Jonny Rock Gear Wave Rider Review
Clean, modern tremolo textures and digital control lift this modulator out of the swamp-rock mud.
Tremolo comes in a surprisingly diverse range of colors. There are the sweetly pulsing undulations of blackface Fenders, which are equally at home in raunchy or soft and soulful settings. There are the pitch-modulated tremolos of Magnatone amps and the wobbly hues of brownface Fenders and Ampegs. There are the throbbing chops of sawtooth trems and modern digital tremolo voiced to go where no Fender blackface has gone.
The Wave Rider from Jonny Rock Gear uses an optical circuit (the backbone of Fender blackface tremolo), digital control, and a variety of wave shapes to cover as many of these bases as possible. These features add up to a trove of tremolo textures, though they may be more likely to please modern players than traditionalists.
Tour de Trem
The Wave Rider's control set lends much more modulation shaping power than you get from simple, amp-style speed and depth controls. Some of the controls are fairly uncommon. The flip function, for instance, reverses the LFO wave, changing the normal tremolo effect to a more unpredictable backwards effect. This works well as a faux-reverse reverb effect, without all the associated washiness. The dial marked multi subdivides and multiplies tempos for percussive, stuttering effects and odd-meter modulations.
The eight waveforms, which include triangle, forward and reverse sawtooth, square, and sine waves, are varied and produce very different pulse patterns. Each waveform, however shares the interesting high-definition and clarity that is a cornerstone of the Wave Rider's personality. The sine wave setting, for example, is a transparent tremolo with few wave irregularities—producing clean, well-defined waves of tremolo that cut through fuzz or other harmonically rich signals. The same qualities make it killer with bass. It's very focused in the low-end, too, making it darker and more brooding than, say, a brightly voiced Fender-style tremolo. The hump waveforms sound like more subtle sine-wave pulses, which leaves room for more complex riffs and chords. The random waveform sounded best with the depth cranked up all the way. Sawtooth and triangle waves, while more intense, were still clean and slightly dark. In fact, it's difficult to find a setting that truly apes Fender-style tremolo. In this regard, at least, the surf-oriented name and graphics might be a tad misleading.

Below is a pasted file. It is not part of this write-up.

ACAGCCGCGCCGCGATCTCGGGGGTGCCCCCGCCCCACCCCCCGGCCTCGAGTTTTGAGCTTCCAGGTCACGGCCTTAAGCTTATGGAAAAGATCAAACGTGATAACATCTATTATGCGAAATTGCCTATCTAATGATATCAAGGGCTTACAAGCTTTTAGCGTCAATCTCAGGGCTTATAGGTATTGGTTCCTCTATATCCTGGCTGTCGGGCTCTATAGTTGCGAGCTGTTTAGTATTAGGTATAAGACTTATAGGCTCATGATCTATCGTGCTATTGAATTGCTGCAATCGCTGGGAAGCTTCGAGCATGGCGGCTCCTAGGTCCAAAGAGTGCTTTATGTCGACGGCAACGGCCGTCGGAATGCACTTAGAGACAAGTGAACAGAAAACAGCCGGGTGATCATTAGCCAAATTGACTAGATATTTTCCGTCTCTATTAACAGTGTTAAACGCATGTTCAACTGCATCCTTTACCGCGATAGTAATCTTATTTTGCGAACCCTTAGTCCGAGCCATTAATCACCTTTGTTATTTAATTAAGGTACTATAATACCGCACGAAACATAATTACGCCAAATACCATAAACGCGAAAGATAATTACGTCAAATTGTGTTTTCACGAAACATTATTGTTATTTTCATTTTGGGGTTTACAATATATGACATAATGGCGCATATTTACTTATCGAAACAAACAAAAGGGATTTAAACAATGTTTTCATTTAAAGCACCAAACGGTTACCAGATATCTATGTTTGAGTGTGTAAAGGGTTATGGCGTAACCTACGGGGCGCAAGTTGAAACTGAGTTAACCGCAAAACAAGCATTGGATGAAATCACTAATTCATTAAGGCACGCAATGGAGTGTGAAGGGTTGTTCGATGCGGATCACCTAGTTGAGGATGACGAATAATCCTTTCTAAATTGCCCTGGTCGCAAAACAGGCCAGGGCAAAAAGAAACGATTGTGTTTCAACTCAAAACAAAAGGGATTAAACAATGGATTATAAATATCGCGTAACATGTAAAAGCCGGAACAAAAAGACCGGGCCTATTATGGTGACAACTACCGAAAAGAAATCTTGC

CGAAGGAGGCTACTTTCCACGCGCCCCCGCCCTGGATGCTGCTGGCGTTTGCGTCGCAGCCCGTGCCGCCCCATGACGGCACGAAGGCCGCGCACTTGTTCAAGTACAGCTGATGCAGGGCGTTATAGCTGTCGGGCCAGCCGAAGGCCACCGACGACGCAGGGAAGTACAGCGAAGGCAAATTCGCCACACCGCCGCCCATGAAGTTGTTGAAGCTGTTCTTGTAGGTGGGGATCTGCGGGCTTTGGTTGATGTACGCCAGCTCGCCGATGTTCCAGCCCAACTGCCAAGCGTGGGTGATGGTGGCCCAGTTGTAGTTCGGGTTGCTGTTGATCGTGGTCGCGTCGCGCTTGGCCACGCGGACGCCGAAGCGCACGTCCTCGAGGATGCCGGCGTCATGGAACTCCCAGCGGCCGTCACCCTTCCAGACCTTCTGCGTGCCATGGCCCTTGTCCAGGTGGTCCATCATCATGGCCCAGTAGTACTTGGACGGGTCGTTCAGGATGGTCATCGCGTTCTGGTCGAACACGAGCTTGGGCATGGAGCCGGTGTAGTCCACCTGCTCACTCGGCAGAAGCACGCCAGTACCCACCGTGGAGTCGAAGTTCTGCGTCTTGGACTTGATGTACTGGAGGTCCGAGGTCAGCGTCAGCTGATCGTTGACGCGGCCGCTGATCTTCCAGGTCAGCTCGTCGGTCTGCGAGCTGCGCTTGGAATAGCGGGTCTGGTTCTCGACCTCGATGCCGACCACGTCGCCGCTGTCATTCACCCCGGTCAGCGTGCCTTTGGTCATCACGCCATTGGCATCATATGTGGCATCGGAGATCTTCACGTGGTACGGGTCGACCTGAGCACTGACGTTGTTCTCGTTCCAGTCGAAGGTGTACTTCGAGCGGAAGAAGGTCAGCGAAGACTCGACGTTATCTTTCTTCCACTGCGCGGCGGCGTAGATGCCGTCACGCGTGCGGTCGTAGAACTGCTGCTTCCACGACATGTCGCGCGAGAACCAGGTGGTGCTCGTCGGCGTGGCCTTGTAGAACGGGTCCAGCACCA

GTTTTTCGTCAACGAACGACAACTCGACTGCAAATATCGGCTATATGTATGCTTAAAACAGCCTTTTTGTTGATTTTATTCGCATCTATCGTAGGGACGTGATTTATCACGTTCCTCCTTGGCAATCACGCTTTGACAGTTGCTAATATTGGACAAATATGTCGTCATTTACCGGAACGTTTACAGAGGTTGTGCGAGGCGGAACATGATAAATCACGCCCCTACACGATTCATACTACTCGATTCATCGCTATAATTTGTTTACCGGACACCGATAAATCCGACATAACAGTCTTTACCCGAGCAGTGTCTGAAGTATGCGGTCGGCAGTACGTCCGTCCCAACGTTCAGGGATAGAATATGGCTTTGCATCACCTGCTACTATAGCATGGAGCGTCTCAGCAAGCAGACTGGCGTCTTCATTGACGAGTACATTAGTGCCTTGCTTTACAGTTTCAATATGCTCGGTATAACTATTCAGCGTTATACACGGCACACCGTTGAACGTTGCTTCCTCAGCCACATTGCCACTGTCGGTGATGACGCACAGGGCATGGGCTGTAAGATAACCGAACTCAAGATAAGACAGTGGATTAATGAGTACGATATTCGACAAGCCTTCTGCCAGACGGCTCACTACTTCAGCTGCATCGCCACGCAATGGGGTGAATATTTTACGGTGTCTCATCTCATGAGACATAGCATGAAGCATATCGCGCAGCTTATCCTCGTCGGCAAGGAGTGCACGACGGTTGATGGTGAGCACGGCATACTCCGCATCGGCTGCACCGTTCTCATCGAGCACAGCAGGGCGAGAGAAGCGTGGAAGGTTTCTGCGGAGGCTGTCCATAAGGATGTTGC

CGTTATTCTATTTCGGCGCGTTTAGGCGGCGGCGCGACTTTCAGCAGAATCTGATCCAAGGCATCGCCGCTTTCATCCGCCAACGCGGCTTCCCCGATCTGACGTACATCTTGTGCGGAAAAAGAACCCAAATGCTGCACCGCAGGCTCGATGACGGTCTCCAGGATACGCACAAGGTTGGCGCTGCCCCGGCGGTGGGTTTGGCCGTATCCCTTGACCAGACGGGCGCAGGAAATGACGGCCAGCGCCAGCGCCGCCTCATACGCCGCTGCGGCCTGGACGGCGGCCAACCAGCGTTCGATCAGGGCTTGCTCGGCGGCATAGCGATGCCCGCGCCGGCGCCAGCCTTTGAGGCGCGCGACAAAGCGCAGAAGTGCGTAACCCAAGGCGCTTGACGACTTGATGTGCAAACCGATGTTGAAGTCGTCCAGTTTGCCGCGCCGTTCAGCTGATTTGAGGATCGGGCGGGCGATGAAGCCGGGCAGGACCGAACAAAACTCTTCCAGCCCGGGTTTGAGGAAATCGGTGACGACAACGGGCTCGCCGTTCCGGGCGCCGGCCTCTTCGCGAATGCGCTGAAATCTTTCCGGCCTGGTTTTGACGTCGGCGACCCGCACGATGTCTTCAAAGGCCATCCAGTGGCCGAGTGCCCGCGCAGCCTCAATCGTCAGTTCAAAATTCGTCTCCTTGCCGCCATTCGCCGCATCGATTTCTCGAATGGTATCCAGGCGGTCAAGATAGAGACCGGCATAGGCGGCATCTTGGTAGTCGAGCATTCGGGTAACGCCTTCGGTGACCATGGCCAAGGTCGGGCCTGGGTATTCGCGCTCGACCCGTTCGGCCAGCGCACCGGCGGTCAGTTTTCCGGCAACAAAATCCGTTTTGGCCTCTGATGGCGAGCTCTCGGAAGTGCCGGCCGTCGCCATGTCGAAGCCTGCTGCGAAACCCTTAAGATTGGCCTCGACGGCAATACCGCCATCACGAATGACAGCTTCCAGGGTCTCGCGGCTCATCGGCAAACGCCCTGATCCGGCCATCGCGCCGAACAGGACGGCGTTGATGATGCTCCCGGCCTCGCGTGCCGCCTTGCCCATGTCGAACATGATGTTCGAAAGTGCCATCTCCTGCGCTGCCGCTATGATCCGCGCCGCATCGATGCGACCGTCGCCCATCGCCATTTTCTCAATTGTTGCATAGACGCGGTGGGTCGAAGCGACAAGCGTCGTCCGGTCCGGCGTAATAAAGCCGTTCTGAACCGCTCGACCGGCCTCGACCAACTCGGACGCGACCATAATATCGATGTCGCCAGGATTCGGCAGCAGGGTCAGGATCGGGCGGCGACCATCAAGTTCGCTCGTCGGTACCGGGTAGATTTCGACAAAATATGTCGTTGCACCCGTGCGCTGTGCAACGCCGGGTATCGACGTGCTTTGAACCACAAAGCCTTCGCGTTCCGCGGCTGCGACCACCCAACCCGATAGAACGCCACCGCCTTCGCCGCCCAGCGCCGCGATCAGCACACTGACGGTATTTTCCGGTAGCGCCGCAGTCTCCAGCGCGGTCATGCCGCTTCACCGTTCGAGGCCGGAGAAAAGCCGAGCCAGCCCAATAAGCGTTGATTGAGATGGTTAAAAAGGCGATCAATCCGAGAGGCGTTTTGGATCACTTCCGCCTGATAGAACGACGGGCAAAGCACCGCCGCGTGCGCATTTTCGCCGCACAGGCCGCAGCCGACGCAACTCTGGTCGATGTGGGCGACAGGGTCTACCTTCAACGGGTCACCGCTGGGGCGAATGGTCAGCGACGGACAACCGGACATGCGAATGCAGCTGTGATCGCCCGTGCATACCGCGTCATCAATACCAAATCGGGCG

Unless, of course, you're a surfer from the future. Because the Wave Rider's strengths are squarely in the forward-looking tremolo camp. Square waveforms and aggressive speed and depth settings catapulted my tone into chaotic Jonny Greenwood modulation realms, with peaks and dips that fluttered like mad, computerized birds.
The tap tempo is easy to use when matching riffs and chords to a drum track or other rhythmic elements. And I could quickly change the pedal's timing without any lag or sudden jumps in movement. Maxing the speed created a sort of self-oscillation with octave-down overtones and hints of metallic ring modulation. Adding overdrive really enhanced the effect. (Those transparent waveforms at work again.) The subdivision function, too, is an intuitive addition to the tap tempo. Instead of having to tap out a new tempo if you want a change in your chop speed, a quick flick of the subdivision pot will make the tremolo a slower or faster division or multiplication of itself. It's great for changing up textures within rhythms that require the tremolo to stay locked into a drumbeat.
Wave Rider may be less than aptly named, but it brims with modern and unconventional tremolo tones that are a refreshing contrast to the same old swamp-rock sounds. If you're not careful, the transparency can tip over into sterility at certain settings. But the transparency pays off big time when the going gets wild—giving you solid footing for surfing unconventional and unpredictable waves.